Dir: Megan Griffiths. US. 2013. 97mins
Toni Collette’s sass and grownup sex appeal go a long way to selling Lucky Them, a loveable but somewhat disposable comedy. A portrait of an aging music critic who really needs to find some direction, the movie populates its world with plenty of enjoyably off-kilter characters that make the film’s 97 inconsequential minutes breeze by.
The film’s appeal may only be modest, but like a good song Lucky Them sticks in the head long after it’s over.
Screening at the Toronto Film Festival, Lucky Them should be able to snag buyers thanks to Collette’s presence — to say nothing of the movie’s easily engaging premise. Indie-minded audiences (including date-night crowds) should form the core audience, making the film an attractive DVD and cable proposition after limited theatrical returns.
Directed by Megan Griffiths, Lucky Them examines the personal crises of Ellie (Collette), a Seattle music critic whose life has never been quite the same since her one true love — Matthew Smith, a local music legend — walked out on her 10 years ago, saying goodbye to his art in the process and disappearing from the public eye.
Her existence now a string of meaningless hook-ups and her job at a Seattle publication suddenly no longer secure, Ellie is coaxed into doing a 10th-anniversary cover story on Smith’s disappearance. If anything, his legend has only grown in the interim: Some believe that he’s dead, while others wonder if he decided to go into hiding to escape the limelight generated by his burgeoning career.
Unsure about dredging up the past but desperate for a story, Ellie agrees to write the piece and track Smith down, reluctantly teaming up with a rich eccentric named Charlie (Thomas Haden Church) who went on two unsuccessful dates with Ellie years ago but has decided that he wants to make a documentary about her quest.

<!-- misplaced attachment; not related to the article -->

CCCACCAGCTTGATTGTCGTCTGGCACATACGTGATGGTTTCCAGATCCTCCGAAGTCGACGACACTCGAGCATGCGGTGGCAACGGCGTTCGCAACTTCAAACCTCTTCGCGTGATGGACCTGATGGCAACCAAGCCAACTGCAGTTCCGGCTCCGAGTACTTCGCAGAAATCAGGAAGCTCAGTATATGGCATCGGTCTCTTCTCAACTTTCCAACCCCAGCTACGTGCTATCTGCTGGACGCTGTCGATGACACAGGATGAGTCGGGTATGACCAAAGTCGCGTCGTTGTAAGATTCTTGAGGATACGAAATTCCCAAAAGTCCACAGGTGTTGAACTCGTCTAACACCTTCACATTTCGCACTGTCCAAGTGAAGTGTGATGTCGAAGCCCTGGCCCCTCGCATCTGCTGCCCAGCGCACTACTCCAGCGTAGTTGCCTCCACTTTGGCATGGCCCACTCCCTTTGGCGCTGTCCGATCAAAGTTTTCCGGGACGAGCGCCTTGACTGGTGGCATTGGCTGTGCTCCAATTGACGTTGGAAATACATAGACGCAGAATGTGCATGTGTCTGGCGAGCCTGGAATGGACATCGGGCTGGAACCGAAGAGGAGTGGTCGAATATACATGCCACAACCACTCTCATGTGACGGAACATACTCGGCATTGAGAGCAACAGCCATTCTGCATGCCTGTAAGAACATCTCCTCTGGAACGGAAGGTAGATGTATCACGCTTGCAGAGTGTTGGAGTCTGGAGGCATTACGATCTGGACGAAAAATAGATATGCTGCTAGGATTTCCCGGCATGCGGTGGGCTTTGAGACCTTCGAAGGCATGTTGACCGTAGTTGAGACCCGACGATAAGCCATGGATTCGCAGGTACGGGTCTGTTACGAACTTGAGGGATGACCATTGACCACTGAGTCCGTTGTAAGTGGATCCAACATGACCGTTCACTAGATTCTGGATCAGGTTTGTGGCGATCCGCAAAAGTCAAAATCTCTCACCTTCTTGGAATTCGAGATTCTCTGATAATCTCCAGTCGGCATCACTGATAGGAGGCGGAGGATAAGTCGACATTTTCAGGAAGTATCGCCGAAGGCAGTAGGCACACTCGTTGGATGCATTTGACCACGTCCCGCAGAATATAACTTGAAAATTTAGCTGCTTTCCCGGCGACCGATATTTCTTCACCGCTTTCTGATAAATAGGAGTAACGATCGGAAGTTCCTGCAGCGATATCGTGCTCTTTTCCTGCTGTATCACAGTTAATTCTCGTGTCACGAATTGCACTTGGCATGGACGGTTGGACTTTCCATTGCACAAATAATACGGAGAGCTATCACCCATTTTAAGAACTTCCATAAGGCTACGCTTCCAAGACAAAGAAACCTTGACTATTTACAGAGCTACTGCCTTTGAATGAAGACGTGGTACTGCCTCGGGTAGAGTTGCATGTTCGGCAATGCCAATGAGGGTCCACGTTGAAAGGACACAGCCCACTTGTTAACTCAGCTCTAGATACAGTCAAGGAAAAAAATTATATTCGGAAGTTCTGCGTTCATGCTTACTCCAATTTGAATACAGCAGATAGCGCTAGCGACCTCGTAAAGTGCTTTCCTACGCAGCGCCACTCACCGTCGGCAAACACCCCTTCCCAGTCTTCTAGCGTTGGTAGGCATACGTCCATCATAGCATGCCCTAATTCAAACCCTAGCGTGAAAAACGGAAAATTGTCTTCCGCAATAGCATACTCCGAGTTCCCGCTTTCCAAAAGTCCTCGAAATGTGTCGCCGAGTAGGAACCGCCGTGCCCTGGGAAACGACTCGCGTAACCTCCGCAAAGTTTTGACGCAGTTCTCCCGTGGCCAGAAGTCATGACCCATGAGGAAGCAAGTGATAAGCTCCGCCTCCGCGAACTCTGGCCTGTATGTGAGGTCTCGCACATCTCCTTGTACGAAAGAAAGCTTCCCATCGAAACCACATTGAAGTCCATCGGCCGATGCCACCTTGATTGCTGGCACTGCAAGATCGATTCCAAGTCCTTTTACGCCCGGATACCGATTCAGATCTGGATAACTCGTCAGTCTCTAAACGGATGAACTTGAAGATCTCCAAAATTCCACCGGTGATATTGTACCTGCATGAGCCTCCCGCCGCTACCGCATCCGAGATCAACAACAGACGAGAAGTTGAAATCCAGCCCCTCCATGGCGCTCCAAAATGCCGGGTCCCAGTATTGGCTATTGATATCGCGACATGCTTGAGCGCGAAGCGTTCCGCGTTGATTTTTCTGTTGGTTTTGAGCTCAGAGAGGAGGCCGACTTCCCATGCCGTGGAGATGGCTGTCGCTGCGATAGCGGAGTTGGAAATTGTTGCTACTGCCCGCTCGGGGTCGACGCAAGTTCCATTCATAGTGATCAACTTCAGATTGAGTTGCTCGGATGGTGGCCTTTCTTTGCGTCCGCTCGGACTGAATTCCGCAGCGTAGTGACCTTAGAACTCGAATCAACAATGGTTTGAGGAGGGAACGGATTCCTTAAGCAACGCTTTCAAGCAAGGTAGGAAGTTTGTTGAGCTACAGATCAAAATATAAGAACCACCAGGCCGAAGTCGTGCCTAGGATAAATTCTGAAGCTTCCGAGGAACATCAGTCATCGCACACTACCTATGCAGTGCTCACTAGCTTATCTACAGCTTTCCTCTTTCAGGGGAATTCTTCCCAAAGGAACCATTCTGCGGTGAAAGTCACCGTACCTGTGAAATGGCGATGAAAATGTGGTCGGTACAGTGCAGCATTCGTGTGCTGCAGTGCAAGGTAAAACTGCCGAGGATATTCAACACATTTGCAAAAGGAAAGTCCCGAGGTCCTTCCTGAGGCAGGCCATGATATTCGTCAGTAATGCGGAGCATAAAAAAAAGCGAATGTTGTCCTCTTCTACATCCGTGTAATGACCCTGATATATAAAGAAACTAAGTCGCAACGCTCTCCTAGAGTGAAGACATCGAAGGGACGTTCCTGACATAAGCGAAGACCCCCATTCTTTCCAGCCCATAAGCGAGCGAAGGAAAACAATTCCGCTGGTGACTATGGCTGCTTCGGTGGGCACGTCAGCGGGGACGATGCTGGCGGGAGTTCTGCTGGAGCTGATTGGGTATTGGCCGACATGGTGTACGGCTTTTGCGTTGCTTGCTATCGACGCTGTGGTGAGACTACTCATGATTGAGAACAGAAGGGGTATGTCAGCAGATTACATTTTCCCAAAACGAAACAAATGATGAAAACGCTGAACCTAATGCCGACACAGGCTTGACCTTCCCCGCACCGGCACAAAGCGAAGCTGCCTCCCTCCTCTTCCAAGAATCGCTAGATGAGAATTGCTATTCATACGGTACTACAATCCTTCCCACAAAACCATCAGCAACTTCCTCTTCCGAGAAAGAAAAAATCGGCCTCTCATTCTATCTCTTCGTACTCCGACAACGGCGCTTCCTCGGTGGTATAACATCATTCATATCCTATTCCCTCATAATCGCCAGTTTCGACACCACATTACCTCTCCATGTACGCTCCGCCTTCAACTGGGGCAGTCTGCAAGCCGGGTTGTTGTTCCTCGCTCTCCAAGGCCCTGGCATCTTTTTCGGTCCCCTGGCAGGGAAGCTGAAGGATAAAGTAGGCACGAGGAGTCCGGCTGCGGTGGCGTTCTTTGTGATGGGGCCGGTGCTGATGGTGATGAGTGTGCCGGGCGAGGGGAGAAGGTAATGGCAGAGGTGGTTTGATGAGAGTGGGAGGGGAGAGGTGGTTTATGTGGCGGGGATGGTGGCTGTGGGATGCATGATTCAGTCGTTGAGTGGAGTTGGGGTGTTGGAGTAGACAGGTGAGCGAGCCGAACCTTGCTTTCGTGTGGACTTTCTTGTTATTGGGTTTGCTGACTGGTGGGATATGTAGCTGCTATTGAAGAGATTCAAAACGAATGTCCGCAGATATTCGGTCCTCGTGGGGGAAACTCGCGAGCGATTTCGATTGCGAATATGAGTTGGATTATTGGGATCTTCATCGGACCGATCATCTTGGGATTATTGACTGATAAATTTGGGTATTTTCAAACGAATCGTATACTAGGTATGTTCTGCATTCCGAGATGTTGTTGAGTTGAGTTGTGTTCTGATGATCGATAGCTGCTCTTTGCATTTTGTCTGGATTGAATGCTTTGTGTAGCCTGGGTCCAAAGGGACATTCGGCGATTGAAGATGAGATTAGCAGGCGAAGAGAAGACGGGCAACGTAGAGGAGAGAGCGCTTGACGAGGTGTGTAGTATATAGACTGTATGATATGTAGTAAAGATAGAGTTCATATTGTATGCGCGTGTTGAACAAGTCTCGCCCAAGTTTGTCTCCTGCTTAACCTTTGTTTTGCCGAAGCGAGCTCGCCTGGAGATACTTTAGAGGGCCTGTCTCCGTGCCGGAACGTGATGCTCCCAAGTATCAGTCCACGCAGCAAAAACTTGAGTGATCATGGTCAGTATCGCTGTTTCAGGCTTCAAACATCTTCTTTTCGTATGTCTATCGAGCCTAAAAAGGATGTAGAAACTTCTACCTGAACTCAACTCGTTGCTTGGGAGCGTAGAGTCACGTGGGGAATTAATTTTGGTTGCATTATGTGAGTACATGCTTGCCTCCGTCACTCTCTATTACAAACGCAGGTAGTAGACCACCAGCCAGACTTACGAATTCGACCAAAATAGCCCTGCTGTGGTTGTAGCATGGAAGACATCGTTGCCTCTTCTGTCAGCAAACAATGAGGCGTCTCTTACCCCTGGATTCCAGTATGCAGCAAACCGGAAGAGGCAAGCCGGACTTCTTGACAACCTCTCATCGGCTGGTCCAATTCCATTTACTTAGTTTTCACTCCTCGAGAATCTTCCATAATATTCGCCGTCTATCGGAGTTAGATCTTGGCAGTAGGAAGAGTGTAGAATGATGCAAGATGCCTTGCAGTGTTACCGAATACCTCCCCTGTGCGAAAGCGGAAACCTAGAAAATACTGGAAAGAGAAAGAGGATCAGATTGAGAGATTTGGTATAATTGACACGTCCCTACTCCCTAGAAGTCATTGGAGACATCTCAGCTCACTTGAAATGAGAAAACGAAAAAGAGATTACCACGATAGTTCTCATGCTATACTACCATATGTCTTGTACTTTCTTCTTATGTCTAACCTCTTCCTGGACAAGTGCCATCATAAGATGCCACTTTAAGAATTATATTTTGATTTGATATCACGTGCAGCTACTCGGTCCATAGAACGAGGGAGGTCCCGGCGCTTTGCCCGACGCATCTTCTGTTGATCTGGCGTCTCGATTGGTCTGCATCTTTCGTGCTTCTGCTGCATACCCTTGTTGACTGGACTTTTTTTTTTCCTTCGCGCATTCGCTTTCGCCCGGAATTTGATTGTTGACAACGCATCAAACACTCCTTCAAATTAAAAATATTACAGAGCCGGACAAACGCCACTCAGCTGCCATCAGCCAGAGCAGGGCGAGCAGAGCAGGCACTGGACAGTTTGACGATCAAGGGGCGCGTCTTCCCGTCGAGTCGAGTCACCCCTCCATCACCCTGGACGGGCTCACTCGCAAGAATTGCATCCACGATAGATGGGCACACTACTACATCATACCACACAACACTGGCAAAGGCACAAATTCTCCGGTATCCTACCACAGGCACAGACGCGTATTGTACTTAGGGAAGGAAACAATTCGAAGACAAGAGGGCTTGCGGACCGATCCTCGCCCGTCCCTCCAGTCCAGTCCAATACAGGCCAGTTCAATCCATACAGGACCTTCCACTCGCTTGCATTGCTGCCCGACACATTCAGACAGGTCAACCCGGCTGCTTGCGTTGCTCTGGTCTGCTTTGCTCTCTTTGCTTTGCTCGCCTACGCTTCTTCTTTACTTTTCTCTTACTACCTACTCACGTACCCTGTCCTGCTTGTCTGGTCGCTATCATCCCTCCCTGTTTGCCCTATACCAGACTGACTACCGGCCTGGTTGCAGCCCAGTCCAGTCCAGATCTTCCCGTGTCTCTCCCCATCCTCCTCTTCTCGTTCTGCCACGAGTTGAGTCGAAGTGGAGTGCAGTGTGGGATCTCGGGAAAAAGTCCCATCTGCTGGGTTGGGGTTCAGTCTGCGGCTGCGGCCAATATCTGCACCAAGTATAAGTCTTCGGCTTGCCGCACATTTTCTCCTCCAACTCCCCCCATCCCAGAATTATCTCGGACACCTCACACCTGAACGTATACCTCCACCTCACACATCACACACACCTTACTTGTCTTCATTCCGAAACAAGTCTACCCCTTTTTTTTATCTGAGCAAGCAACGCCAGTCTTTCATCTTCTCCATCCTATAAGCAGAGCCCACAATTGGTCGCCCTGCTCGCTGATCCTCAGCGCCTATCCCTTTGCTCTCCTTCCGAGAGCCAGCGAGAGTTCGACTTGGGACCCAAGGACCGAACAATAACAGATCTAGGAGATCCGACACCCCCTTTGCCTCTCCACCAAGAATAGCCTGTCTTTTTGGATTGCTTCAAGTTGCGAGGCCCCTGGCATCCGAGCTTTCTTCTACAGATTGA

As becomes obvious early on, Lucky Them is less about Ellie’s search for Smith and more about her own personal reckoning. That internal journey is assisted by the blunt, oblivious Charlie and a hunky young songwriter named Lucas (Ryan Eggold) who catches her eye. At heart, the film is a familiar belated-coming-of-age tale, but Collette delivers such a sharp, lived-in turn as the funny, sultry, messed-up Ellie that the narrative conventionality feels less egregious.
Huck Botko and Emily Wachtel’s screenplay and Griffiths’ direction allow the actors to give loose-limbed performances that radiate casual charm and abundant chuckles. These people may be oddballs and dreamers, but their quirkiness has an authenticity to it that’s consistently disarming.
Playing the socially awkward Charlie, Church has one of his best roles since his Oscar-nominated performance in Sideways. Utilizing his deep, booming voice and deadpan delivery as comedic blunt instruments, Church turns Charlie into a deeply enjoyable buffoon who has lots of profound observations (to his mind, anyway) about love and life but can’t seem to keep from annoying Ellie on a consistent basis as they hunt down clues to Smith’s whereabouts. By comparison, Eggold is all boyish allure, portraying Lucas as a sweet, sincere kid who beds Ellie not to get his songs publicized but to connect with a fellow music lover and perpetual adolescent.
Though Lucky Them is largely a goofy comedy, Griffiths gives the film a melancholy centre that’s poignant without being overdone. If Ellie allowed herself a moment, she’d probably acknowledge how lost and lonely she is, but in fact all the story’s central characters are struggling to find happiness — not to mention a likeminded soul to share their lives with them.
And while it’s somewhat predictable that Lucky Them is driving toward an inevitable conclusion where we learn what happened with Smith, Griffiths finds a delicate, touching way to subvert expectations. The film’s appeal may only be modest, but like a good song Lucky Them sticks in the head long after it’s over.
Production companies: MyMy Productions, Tangerine Entertainment
International sales: Cinetic Media, www.cineticmedia.com
Producers: Adam Gibbs, Amy Hobby, Emily Wachtel
Executive producers: Joanne Woodward, Peer Pedersen, Megan Foley, Linda Henry, Tucker Wilson
Screenplay: Huck Botko and Emily Wachtel
Cinematography: Ben Kutchins
Editor: Meg Reticker
Production designer: John Lavin
Music: Craig Wedren
Main cast: Toni Collette, Thomas Haden Church, Oliver Platt, Nina Arianda, Ryan Eggold, Ahna O’Reilly